Longland, John

, a learned prelate, was born in 1473 at Henley in Oxfordshire, and educated at Magdalen -college, Oxford, where he was much esteemed as a man of eloquence, and of a regular life. His character is recorded in the East window of the founder’s chamber over the great gate of this college, in these lines:

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"Longlandi fiierat mater domus ista, fuitque

Longlandus domui non mediocre decus."

After becoming a fellow of his college, he was in 1505 chosen principal of Magdalen-hall, which he resigned in 1507. In 1510 he was admitted to the reading of the sentences, and took his degree of B. D. and that of D. D. in the following year. In 1514 he was promoted to be dean of Salisbury, and in 1519 had the additional preferment of a canonry of Windsor. At this time he was in such favour with Henry VIII. as to be appointed his confessor, and upon the death of Atwater, bishop of Lincoln, he was by papal provision advanced to this see in 1520, and was consecrated May 3, 1521. In the same year (1520) we find him at Oxford assisting in drawing up the privileges for the new statutes of the university. In 1523 he was at the same place as one of those whom. Wolsey consulted in the establishment of his new college; and when the foundation was laid on July 15, 1525, Longland preached a sermon, which, with two others on the same occasion, he dedicated to archbishop Warham. He was afterwards employed at Oxford by the king, to gain over the learned men of the university fo sanction his memorable divorce. It is said, indeed, that when Henry’s scruples, or, as we agree with the catholic historian, his pretended scruples, began to be started, bishop Longland was the first that suggested the measure of a divorce. The excuse made for him is, that he was himself over-persuaded to what was not consistent with his usual character by Wolsey, who thought that Longland’s authority would add great weight to the cause; and it is said that he expressed to his chancellor, Dr. Draycot, his sorrow for being concerned in that affair. In 1533 he was chosen chancellor of the university of Oxford, to which he proved in many respects a liberal benefactor, and to poor students a generous patron. The libraries of Brazenose, Magdalen, and Oriel colleges, he enriched with many valuable books; and in 1540 he recovered the salary of the lady Margaret professorship, which had almost been lost, owing to the abbey from which it issued being dissolved. It must not be disguised, however, that he was inflexible in his pursuit and persecution of what he termed heresy. In 1531, we find him giving a commission to the infamous Dr. London, warden of New college, and others, to search for certain heretical books commonly sold at St. | Frideswyde’s fair near Oxford. He died May 7, 1547, at Wooburn in Bedfordshire, where his bowels were interred; while his heart was carried to Lincoln cathedral, and his body deposited in Eton-college chapel, where it is thought he once had some preferment. He built a curious chapel in Lincoln cathedral in the east part, in imitation of bishop Russel’s chapel, with a tomb, &c. He also gave the second bell at Wooburn church, and built almshouses at Henley, his birth-place.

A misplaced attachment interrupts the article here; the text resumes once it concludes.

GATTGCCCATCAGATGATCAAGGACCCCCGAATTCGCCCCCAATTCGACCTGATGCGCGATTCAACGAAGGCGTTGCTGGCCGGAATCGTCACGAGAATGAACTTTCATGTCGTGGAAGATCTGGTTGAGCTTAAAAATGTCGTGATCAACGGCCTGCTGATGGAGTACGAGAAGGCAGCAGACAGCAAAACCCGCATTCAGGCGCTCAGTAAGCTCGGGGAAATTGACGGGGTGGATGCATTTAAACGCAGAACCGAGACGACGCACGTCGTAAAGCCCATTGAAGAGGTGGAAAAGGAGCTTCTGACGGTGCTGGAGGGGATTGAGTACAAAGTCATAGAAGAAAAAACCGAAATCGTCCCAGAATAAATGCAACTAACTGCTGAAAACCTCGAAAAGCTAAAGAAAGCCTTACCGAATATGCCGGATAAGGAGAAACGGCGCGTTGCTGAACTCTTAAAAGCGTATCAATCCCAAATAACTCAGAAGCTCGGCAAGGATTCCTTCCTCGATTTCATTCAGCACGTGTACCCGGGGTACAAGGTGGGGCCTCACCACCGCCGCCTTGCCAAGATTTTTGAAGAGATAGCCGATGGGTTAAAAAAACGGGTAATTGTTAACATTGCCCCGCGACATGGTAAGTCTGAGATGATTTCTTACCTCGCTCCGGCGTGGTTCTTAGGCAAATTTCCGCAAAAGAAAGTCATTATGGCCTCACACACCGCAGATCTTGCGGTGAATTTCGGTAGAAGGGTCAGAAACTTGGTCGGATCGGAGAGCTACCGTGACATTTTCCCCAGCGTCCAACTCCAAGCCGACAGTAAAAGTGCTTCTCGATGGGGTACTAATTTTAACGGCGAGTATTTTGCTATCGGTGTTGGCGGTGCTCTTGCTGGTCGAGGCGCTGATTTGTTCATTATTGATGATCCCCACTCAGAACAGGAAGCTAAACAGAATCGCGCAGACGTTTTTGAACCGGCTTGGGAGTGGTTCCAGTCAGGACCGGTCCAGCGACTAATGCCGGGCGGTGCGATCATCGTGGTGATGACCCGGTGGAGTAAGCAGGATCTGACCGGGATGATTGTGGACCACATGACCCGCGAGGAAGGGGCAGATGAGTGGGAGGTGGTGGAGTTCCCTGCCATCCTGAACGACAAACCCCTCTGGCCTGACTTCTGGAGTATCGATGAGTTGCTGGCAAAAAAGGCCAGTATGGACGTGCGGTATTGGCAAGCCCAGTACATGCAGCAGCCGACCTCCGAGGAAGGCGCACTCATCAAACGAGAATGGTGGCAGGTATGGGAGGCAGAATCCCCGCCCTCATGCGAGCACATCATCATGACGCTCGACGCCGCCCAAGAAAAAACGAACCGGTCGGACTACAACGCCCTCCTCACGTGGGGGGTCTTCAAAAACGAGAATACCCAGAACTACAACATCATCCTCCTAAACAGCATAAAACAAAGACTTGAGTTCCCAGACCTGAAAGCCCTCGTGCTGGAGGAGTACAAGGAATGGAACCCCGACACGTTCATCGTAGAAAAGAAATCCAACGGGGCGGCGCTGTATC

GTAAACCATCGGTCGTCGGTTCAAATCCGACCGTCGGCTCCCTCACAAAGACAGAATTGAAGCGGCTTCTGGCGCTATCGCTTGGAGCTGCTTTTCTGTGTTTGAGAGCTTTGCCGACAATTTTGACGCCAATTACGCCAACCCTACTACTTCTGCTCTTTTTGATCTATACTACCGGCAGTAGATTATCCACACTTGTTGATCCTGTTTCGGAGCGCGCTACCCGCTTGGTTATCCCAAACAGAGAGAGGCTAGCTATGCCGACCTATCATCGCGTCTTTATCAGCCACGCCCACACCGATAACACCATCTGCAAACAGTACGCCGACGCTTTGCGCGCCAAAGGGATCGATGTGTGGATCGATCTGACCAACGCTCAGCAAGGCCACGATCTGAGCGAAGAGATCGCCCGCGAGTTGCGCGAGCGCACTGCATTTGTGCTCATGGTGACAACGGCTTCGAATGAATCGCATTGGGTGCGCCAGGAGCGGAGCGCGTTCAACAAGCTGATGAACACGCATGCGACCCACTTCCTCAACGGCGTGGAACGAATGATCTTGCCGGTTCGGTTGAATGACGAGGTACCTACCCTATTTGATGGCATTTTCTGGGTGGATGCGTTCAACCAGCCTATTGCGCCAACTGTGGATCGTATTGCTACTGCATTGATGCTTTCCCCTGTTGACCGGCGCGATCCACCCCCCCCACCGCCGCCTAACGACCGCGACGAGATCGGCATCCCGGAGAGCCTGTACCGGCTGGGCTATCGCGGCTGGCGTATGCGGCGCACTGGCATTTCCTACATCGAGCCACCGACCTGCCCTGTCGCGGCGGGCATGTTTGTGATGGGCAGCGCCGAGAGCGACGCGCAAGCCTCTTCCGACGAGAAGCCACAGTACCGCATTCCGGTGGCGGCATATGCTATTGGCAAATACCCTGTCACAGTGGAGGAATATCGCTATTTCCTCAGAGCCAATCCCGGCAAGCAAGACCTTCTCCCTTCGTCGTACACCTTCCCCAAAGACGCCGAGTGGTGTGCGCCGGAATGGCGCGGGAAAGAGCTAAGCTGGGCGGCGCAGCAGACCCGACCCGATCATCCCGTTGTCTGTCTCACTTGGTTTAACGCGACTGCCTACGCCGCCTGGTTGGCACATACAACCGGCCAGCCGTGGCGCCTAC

His works are: 1. “Conciones Tres,” printed by Pynson, fol. dedicated to archbishop Warhatn. 2. “Quinque sermones, sextis quadragesimis feriis, coram Hen. VIII.” anno 1517, printed also by Pynson, Lond. 1528. 3. “Expositio concionalis Psalmi Sexti,1518. 4. “Expositio cone, secundi psalmi pcenitentialis, coram rege,1519. 5. “Conciones expositive in tertium psalm, pcenit.” 6, 44 Conciones in 50 psalm, pcenit. coram rege,“1521, 1522. Most of these sermons were preached in English, but translated into Latin by Thomas Key, of All Souls college, and printed by Robert Redman in 1532, fol. 7.” Sermon before the King on Good-Friday/' Lond. 1538, mentioned by Fox. 1

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Ath. Ox. vol. I. Wood’s Annals. Dodd’s Church History Warton’s Hist. of Poetry. Willis’s Cathedrals. Peck’s Desiderata, vol. II.